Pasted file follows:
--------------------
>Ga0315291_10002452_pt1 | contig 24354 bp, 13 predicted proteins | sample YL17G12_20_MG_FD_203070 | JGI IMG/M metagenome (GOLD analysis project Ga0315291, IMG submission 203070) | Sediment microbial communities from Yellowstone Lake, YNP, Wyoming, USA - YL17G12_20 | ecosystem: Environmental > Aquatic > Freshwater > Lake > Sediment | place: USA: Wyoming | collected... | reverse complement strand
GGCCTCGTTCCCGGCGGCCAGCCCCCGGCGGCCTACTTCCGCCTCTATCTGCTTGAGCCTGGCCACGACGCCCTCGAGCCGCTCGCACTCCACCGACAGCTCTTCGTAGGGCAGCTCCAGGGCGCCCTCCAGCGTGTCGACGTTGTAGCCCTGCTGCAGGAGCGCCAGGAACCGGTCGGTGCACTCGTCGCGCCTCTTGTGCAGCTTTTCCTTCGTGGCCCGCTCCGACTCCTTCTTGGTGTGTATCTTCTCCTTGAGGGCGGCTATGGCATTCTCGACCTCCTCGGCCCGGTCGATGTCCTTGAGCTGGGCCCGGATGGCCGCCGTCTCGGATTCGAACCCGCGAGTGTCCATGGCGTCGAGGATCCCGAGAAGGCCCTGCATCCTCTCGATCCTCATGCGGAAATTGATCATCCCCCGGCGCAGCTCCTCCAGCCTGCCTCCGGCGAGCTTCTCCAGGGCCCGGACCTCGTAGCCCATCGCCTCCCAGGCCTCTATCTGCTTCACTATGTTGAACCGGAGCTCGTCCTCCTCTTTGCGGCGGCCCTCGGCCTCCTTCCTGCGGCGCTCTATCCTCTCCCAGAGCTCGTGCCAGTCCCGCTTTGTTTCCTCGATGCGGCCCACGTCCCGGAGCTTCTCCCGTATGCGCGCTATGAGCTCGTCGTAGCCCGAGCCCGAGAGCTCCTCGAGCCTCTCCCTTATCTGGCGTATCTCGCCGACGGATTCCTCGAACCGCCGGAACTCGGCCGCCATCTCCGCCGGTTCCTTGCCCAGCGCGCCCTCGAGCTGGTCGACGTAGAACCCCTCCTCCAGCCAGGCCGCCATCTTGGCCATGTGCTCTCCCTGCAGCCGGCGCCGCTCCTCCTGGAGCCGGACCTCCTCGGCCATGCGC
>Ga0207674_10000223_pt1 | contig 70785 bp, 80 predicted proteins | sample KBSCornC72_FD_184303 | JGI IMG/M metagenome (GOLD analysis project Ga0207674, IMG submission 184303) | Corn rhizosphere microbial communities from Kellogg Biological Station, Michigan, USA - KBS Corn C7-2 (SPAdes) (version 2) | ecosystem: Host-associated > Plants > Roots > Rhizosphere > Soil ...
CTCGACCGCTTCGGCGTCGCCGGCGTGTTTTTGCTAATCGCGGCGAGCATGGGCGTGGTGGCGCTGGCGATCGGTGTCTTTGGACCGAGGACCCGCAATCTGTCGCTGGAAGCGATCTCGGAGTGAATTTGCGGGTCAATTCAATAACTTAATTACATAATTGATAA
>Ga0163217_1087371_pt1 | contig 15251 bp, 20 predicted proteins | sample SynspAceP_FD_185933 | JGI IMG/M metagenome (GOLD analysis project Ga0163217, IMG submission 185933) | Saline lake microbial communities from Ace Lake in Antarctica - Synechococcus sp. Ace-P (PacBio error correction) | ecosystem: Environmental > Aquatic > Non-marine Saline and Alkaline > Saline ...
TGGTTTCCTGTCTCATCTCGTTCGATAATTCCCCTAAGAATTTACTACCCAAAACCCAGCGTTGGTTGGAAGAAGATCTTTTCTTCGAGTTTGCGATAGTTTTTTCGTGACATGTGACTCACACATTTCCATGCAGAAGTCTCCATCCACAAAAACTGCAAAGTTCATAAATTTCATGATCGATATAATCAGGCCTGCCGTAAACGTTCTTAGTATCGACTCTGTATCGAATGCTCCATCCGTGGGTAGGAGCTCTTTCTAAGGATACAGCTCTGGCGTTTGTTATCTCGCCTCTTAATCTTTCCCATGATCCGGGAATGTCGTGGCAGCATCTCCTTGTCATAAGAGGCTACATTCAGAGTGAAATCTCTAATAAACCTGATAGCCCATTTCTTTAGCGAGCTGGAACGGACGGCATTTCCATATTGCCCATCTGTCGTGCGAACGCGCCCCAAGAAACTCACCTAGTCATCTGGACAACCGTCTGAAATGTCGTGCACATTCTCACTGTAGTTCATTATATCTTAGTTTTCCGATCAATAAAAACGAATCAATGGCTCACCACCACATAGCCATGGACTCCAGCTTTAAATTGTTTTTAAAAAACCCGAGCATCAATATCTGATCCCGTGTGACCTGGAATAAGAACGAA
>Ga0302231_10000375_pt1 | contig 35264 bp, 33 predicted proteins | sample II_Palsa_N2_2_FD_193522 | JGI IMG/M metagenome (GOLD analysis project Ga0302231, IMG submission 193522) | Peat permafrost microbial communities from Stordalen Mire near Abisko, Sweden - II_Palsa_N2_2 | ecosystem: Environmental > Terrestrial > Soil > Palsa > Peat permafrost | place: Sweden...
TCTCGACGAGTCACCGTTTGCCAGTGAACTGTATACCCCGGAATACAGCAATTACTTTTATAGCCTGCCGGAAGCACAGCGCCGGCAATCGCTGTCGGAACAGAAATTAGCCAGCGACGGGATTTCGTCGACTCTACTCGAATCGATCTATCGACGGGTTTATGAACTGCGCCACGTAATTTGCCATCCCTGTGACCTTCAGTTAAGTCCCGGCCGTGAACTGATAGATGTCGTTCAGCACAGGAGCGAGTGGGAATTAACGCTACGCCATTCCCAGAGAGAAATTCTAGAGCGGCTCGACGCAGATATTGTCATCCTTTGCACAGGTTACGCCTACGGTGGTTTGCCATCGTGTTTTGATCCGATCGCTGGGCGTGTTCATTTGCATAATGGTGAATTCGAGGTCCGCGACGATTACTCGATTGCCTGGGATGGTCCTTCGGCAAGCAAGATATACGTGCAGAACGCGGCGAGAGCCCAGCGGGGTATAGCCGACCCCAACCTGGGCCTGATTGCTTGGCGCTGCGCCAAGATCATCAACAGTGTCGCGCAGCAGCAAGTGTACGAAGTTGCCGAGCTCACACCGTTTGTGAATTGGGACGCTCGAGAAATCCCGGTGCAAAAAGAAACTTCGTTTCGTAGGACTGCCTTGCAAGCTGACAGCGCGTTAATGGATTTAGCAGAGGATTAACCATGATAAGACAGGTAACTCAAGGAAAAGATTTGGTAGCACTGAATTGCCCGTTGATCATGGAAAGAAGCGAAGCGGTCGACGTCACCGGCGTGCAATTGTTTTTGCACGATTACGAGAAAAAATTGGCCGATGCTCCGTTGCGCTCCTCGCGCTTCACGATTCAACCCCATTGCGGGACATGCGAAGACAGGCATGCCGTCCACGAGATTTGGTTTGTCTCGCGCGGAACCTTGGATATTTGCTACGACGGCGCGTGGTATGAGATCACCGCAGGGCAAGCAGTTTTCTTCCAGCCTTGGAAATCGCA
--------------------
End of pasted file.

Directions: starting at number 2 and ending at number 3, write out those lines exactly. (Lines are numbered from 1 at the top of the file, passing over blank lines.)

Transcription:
GGCCTCGTTCCCGGCGGCCAGCCCCCGGCGGCCTACTTCCGCCTCTATCTGCTTGAGCCTGGCCACGACGCCCTCGAGCCGCTCGCACTCCACCGACAGCTCTTCGTAGGGCAGCTCCAGGGCGCCCTCCAGCGTGTCGACGTTGTAGCCCTGCTGCAGGAGCGCCAGGAACCGGTCGGTGCACTCGTCGCGCCTCTTGTGCAGCTTTTCCTTCGTGGCCCGCTCCGACTCCTTCTTGGTGTGTATCTTCTCCTTGAGGGCGGCTATGGCATTCTCGACCTCCTCGGCCCGGTCGATGTCCTTGAGCTGGGCCCGGATGGCCGCCGTCTCGGATTCGAACCCGCGAGTGTCCATGGCGTCGAGGATCCCGAGAAGGCCCTGCATCCTCTCGATCCTCATGCGGAAATTGATCATCCCCCGGCGCAGCTCCTCCAGCCTGCCTCCGGCGAGCTTCTCCAGGGCCCGGACCTCGTAGCCCATCGCCTCCCAGGCCTCTATCTGCTTCACTATGTTGAACCGGAGCTCGTCCTCCTCTTTGCGGCGGCCCTCGGCCTCCTTCCTGCGGCGCTCTATCCTCTCCCAGAGCTCGTGCCAGTCCCGCTTTGTTTCCTCGATGCGGCCCACGTCCCGGAGCTTCTCCCGTATGCGCGCTATGAGCTCGTCGTAGCCCGAGCCCGAGAGCTCCTCGAGCCTCTCCCTTATCTGGCGTATCTCGCCGACGGATTCCTCGAACCGCCGGAACTCGGCCGCCATCTCCGCCGGTTCCTTGCCCAGCGCGCCCTCGAGCTGGTCGACGTAGAACCCCTCCTCCAGCCAGGCCGCCATCTTGGCCATGTGCTCTCCCTGCAGCCGGCGCCGCTCCTCCTGGAGCCGGACCTCCTCGGCCATGCGC
>Ga0207674_10000223_pt1 | contig 70785 bp, 80 predicted proteins | sample KBSCornC72_FD_184303 | JGI IMG/M metagenome (GOLD analysis project Ga0207674, IMG submission 184303) | Corn rhizosphere microbial communities from Kellogg Biological Station, Michigan, USA - KBS Corn C7-2 (SPAdes) (version 2) | ecosystem: Host-associated > Plants > Roots > Rhizosphere > Soil ...